I once was roped into a blind date with a narcissist. This dude talked nonstop about himself throughout dinner. He was so bad I couldn’t even ask him a question about HIM. He was like a volcano, gushing forth with more self-centered prattle than I’d ever heard. I managed to interject an “oh” and a “really” a couple of times, and the only other time I spoke was to order my meal. At the end of the miserable evening, he turned to me and said, “Molly, you’re a fascinating conversationalist. We’ll have to do this again!”

My first instinct was to think he was being sarcastic. But then I realized that he had no clue I had barely spoken a word. I put up with him (for the sake of the louse who forced me into the date), and he truly had a great time. I started to say something to him, but then I decided that my wheels didn’t need spinning; I just wanted to go home. I can be freakin’ fascinating (you know that, cool peeps, ha ha), but the irony is that if I had offered that bummer of a date any scintillating talk that wasn’t about him, he would have found me to be a complete bore.

I once asked a psychiatrist how many true narcissists were ever cured – or if he’d ever seen it in his career. “On the head of a pin,” he told me. “On the head of a pin.”

It seems as if our society is more narcissistic than ever. Social media seems to shine a light on narcissists or those prone to narcissistic behavior in a big way. We’ve all seen it on Twitter, Facebook, and many other sites. I guess the good thing here is that people tell you who they are and what they’re all about very quickly. You don’t have to know them for years only to be blindsided with the revelation.

When I first started at the Swansea Herald, I had a Twitter page to keep up with what was happening in the world. Although it’s called social media, lots of peeps forget about the “social” part, but they sure get the ME-dia part. I was getting really tired of following peeps who would immediately send me back a DM (direct message) telling me to check out their book, CD, website, blog, business, become their fan on Facebook, etc. Are you freakin’ kidding me? How about you take the effort to get to know me first? Just a little? How about hello? Or do we just skip all of that and get to what I can do for you? Would these same all-about-me peeps be so blatant to walk up to me at a gathering and say “Check out my site” to my face without saying hello? Or “Hi, I’m a complete stranger. You know nothing about me or my work. But I want you to be my fan. Now.”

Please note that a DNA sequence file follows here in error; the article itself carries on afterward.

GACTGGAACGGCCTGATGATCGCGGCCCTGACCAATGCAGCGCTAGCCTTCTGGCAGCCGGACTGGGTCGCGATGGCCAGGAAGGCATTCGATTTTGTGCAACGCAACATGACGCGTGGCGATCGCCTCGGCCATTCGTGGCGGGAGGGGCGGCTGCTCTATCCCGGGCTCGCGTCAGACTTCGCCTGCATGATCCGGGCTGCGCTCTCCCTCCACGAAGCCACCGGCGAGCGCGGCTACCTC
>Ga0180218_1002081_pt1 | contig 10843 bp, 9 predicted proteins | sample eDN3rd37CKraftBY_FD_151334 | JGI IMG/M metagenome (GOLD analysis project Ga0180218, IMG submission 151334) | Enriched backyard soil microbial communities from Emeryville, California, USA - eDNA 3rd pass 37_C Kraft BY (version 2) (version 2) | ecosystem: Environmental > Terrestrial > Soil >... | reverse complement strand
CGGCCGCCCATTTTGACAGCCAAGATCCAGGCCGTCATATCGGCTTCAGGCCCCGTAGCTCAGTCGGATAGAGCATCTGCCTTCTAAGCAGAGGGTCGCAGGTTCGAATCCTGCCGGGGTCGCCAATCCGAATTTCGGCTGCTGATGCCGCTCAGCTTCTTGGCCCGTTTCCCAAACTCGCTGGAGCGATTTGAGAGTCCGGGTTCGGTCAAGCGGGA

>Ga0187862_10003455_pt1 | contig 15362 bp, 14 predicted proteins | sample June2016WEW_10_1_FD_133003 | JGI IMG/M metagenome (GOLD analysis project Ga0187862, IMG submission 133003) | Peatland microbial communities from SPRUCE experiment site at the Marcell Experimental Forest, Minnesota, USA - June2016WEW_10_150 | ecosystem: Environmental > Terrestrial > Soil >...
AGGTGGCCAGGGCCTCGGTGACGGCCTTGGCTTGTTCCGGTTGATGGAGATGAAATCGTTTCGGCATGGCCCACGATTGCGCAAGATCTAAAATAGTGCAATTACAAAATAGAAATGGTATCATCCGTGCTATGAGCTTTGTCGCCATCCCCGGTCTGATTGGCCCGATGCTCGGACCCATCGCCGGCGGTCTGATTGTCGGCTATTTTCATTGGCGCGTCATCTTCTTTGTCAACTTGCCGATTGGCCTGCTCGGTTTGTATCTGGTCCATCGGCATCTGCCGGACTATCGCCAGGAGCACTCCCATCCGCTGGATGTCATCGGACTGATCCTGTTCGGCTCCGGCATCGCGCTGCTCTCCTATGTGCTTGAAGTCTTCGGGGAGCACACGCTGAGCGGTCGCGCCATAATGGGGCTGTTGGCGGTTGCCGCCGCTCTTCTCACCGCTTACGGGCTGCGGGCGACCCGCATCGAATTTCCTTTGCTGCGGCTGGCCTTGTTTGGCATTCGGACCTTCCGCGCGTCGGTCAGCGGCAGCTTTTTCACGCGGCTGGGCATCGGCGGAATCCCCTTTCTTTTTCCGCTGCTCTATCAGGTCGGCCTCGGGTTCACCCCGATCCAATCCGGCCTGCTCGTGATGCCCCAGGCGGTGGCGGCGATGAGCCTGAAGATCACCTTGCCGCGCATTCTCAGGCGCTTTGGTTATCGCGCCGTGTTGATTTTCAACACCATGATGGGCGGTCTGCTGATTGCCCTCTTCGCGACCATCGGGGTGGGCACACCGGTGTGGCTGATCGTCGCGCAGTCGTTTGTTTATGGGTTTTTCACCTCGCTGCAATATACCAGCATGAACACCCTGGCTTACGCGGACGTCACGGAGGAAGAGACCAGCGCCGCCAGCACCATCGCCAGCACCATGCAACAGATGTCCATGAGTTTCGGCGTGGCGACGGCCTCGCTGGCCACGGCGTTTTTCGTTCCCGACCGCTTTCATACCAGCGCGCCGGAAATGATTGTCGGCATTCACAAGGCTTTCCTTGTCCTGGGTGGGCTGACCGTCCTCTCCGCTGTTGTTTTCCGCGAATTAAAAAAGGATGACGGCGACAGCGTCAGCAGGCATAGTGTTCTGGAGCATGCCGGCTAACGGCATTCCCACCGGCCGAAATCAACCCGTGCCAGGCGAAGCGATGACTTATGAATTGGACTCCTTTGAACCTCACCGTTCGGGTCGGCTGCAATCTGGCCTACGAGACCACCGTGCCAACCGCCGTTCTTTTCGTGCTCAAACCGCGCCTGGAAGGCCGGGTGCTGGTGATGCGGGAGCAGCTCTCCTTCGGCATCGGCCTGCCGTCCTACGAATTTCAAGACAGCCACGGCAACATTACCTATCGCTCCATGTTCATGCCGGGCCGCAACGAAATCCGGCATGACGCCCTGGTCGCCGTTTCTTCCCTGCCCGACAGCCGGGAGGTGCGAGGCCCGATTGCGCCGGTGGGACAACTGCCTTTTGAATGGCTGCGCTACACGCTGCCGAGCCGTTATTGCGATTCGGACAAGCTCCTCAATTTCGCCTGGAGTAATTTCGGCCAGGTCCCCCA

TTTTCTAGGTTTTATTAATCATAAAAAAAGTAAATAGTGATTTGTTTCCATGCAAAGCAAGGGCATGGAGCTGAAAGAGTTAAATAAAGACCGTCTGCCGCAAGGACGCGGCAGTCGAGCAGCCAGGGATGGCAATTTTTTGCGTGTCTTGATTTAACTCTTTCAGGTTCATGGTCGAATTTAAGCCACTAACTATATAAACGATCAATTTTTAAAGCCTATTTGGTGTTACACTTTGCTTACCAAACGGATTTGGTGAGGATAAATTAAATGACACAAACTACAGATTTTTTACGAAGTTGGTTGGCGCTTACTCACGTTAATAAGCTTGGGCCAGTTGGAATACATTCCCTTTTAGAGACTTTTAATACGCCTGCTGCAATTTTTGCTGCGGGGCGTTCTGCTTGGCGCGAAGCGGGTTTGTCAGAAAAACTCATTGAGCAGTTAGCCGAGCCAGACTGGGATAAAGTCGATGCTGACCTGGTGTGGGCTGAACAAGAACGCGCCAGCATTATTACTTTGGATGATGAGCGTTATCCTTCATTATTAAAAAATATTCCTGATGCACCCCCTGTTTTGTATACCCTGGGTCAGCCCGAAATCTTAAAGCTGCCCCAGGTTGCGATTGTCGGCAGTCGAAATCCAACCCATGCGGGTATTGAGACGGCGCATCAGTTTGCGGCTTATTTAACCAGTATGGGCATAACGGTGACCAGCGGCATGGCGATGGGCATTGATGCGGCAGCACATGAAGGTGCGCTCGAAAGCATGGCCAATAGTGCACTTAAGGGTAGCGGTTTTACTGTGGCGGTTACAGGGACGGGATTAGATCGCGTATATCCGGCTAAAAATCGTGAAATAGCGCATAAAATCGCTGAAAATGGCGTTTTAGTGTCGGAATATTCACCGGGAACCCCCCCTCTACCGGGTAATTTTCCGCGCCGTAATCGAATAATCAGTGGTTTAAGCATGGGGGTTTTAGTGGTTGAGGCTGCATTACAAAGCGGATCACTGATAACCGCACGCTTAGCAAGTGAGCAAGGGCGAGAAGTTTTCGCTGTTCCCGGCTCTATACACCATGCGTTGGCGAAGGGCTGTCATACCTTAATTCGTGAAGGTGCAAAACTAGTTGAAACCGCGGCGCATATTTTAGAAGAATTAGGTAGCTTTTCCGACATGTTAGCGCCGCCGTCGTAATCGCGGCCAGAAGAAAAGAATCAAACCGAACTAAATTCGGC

Let’s get real. We’re all human beings worthy of attention, and there’s nothing wrong with taking moments here and there to talk about ourselves or plug our work. That’s totally cool with me. But some peeps sadly forget or are blissfully unaware that no one is in this world alone.

I hear more “Me me me me me” all the time. How about you? What are your observations? Do you think we’ve become more of a narcissistic society than ever? Can we do anything about it? Am I being too picky?

See you next week.

Yours in pickiness,


18 responses so far

Sep 11 2011


Published by under Language

Greetings, Cool Peeps:

Recently, a friend texted me early on a Saturday morning with the following message: “Up and Adam, Molly, we’re going shopping today.” I’d like to say that I just laughed, wondering how she could mistake “up and at ‘em” for “up and Adam,” except that for years, I thought the expression was said the same way. I often pondered why “up and Adam” meant “wake up and get out of bed,” but I never researched it. On the day I saw “up and at ‘em” written out on a billboard, it was a giant duh-you-moron moment for me.

Yesterday, a down-on-his-luck friend said to me, “It seems like I lost all of my clients in one foul swoop.” While it can be very foul to lose one’s clients, the original term, either coined or popularized by Shakespeare in Macbeth, is “one fell swoop.”

This got me thinking. Just how many words and phrases do we hear misused all the time? Of course, there’s the classic misheard lyric from Creedence Clearwater Revival’s “Bad Moon Rising.” Instead of “There’s a bad moon on the rise,” millions of peeps were singing “There’s a bathroom on the right.” And let’s face it, that makes a lot more sense. I’ve never said “There’s a bad moon on the rise” in my life, but I can’t count the number of times I’ve pointed someone in the direction of the men’s or ladies’ room.

We all hear words misspoken all the time. But it can be a real tricky situation to correct someone. Maybe, with a good friend, you can share a hearty laugh over a verbal or written faux pas, but some peeps don’t want to be corrected.

Last week at lunch, my coworker BFF Randy and I overheard someone at the next table tell a friend he was an “Oregon donor.”

“I don’t think he has any right to give that state away,” Randy whispered, grinning.

When I first went to college, I needed a doctor and made an appointment with the one closest to campus. But his receptionist scared me away. First, she asked me a question, and when my answer wasn’t complete enough, she said, “Can you be more Pacific?”